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Old Movies

August 3, 2022

Why do people consistently want to watch old movies?

There is no one answer but here’s a few that I have come up on my own and by talking with friends, both young and old:

Old movies had substance. Their themes were often universal as was their appeal. There was generally a lot of meat on the bones for the audience to digest.

Old Movies had great actors. These were people who had staying power in the business and were not like today’s flash in the pan “movie stars” who become unknown after a season. Most were household names.

Old movies employed real locations for their shooting and were not completely shot “on set.” This allowed the viewer to see places they would never visit. (Ironically, I once lived in Agoura, California where 90% of the old westerns were filmed.)

Old movies were often shot in black and white (even after the introduction of color film) to make use of dramatic lighting and shadows. Think of Bela Lugosi’s face in Dracula, Jane Darwell’s in The Grapes of Wrath or many of Alfred Hitchcock’s films. These employed imaginative lighting that brought the characters and emotions to life.

Old movies were often film adaptations of proven great books. Again, I cite The Grapes of Wrath among many others. Unlike today, the film adaptations were just that: Adaptations of great books and not off topic creation by hack screen writers.

Old movies had less gratuitous violence and often incorporated more family values as compared to modern films. They did not offend the senses. Today, movies aren’t even considered “good” unless scores of people are killed in 120 minutes.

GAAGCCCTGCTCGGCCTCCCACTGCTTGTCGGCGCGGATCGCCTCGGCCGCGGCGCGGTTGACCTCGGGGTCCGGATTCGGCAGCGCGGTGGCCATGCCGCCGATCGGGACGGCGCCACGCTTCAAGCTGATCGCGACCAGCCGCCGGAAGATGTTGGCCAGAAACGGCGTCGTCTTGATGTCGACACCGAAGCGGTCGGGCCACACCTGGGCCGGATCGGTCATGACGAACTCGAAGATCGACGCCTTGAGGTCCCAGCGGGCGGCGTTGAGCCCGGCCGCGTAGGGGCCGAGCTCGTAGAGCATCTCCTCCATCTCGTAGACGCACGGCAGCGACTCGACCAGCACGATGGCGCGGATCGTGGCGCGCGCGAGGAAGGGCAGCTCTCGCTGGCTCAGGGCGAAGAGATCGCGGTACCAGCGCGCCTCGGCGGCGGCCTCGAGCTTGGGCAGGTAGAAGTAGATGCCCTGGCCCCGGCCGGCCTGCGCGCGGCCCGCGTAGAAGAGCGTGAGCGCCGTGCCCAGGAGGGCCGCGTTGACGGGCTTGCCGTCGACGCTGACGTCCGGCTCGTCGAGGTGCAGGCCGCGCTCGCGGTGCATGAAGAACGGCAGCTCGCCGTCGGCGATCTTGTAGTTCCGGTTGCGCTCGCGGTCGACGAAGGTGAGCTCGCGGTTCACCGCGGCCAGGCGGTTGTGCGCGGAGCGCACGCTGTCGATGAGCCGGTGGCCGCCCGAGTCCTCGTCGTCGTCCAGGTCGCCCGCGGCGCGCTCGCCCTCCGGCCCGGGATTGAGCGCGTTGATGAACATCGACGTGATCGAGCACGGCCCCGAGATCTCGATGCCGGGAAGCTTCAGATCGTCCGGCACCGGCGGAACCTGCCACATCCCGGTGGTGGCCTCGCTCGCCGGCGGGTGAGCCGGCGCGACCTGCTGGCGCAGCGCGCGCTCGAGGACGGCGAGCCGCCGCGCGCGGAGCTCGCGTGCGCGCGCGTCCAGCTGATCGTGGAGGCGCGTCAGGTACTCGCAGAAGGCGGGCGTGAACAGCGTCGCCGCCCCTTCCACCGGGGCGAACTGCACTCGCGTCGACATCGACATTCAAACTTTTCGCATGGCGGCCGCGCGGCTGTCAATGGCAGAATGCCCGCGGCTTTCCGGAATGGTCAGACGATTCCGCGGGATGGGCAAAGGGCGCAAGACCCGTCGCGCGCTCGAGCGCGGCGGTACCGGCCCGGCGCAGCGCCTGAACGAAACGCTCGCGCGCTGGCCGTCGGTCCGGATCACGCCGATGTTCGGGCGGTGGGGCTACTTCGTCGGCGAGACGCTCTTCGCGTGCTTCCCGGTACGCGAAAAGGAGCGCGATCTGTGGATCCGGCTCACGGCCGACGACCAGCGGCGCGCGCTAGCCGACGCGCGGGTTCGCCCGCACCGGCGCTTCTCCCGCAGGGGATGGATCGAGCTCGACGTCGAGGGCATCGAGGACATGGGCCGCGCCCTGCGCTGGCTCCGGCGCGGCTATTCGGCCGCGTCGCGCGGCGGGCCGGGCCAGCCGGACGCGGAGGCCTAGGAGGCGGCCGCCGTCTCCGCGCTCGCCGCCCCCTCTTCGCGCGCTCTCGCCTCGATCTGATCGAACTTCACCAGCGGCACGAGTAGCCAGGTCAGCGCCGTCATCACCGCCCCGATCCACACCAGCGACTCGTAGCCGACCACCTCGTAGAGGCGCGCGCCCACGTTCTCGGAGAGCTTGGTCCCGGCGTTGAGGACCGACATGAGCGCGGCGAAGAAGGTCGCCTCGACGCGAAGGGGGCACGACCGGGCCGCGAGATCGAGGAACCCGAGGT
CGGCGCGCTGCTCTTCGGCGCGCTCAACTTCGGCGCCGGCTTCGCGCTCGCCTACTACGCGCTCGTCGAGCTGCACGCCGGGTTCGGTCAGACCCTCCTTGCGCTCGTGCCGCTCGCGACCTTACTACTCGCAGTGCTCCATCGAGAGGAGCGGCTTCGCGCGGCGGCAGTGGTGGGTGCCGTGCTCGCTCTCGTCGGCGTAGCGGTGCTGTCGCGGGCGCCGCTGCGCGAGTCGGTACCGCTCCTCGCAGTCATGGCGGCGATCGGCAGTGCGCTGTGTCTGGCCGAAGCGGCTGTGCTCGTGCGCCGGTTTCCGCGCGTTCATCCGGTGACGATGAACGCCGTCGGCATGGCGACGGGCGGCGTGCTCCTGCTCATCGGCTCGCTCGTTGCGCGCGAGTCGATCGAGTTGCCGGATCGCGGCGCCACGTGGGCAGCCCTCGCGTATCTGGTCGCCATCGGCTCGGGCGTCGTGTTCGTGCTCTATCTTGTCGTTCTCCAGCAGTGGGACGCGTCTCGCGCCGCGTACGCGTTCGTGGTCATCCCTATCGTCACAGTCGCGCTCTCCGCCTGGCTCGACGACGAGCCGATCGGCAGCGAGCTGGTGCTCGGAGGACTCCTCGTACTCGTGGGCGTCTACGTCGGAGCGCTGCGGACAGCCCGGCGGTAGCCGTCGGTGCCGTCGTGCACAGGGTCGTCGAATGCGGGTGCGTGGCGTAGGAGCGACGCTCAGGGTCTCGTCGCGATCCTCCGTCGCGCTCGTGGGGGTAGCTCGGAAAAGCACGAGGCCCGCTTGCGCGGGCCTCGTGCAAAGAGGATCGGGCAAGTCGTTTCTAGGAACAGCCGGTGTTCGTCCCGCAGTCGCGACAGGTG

Old movies used many “real people” extras as opposed to today’s digitally mass-produced crowds. The term “with a cast of thousands” was once a reality that gave a film greater texture. Real people really do look more genuine than the foley edited variety. Consider The Ten Commandments.

Old movies used fewer special effects and relied more on real effects. This created more reality although it did also include some danger for the actors involved. My father, for instance, was pulled into a wall by a large spring after his character was shot in the film The Outlaw.

Old movies developed characters in greater depth and that in turn allowed more viewers to identify with individual characters and the actors who portrayed them. Everyone knew Rick from Casablanca, right?

Old movies were each unique. That is to say, there was no Casablanca 2, 3, 4, etc. Serialization was reserved for the serial shorts that played in theaters before the main attraction. Features were actually featured.

Old movies had richer sound tracks (not better ones). Today’s sound tracks are certainly of a better audio quality but lack the contributions of the studio orchestras that were behind the scenes of old movies. I’m thinking  here of the music from Swan Lake in Dracula and many others that used rich orchestration.

Old movies dealt with real life current events realistically. Yes, today’s films do sometimes portray current events but usually not the urgent and realistic manner that old movies did. Consider 1942’s To Be Or Not To Be. The balance between humor and tragedy is perfect in portraying very real current events. That’s my father Gene Rizzi behind Carole Lombard in the movie poster above.

Lastly – Old movies made you cry and laugh out loud. Emotions were not hidden or drowned out under a barrage of Dolby and theater advertisements for local car dealers. When you saw an old movie, you were generally moved one way or the other. That’s why so many of us have a large collection of old movies on DVD or Blue-ray.

These are my observations along with those of some of my friends and colleagues. Do you have any you would like to share here? Please comment.

* Note: While The Grapes of Wrath was shot in black and white, the above theater movie poster was printed in color.

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  1. An observation from a little granddaughter: ‘Grandpa’s TV is broke. There’s never any color in his movies.’
    Here’s to old movies. They don’t make movies like they use to. And here’s to stunt men/women like your father, both in old and new movies. My Grandnephew, Wayne Dalglish is up for an Emmy as a stunt coordinator. Among his many stunt gigs was Wonder Woman. Not only was he fight coordinator, that was him, not Gal Gadot, doing the fighting.

    Liked by 1 person

  2. Smartalan permalink



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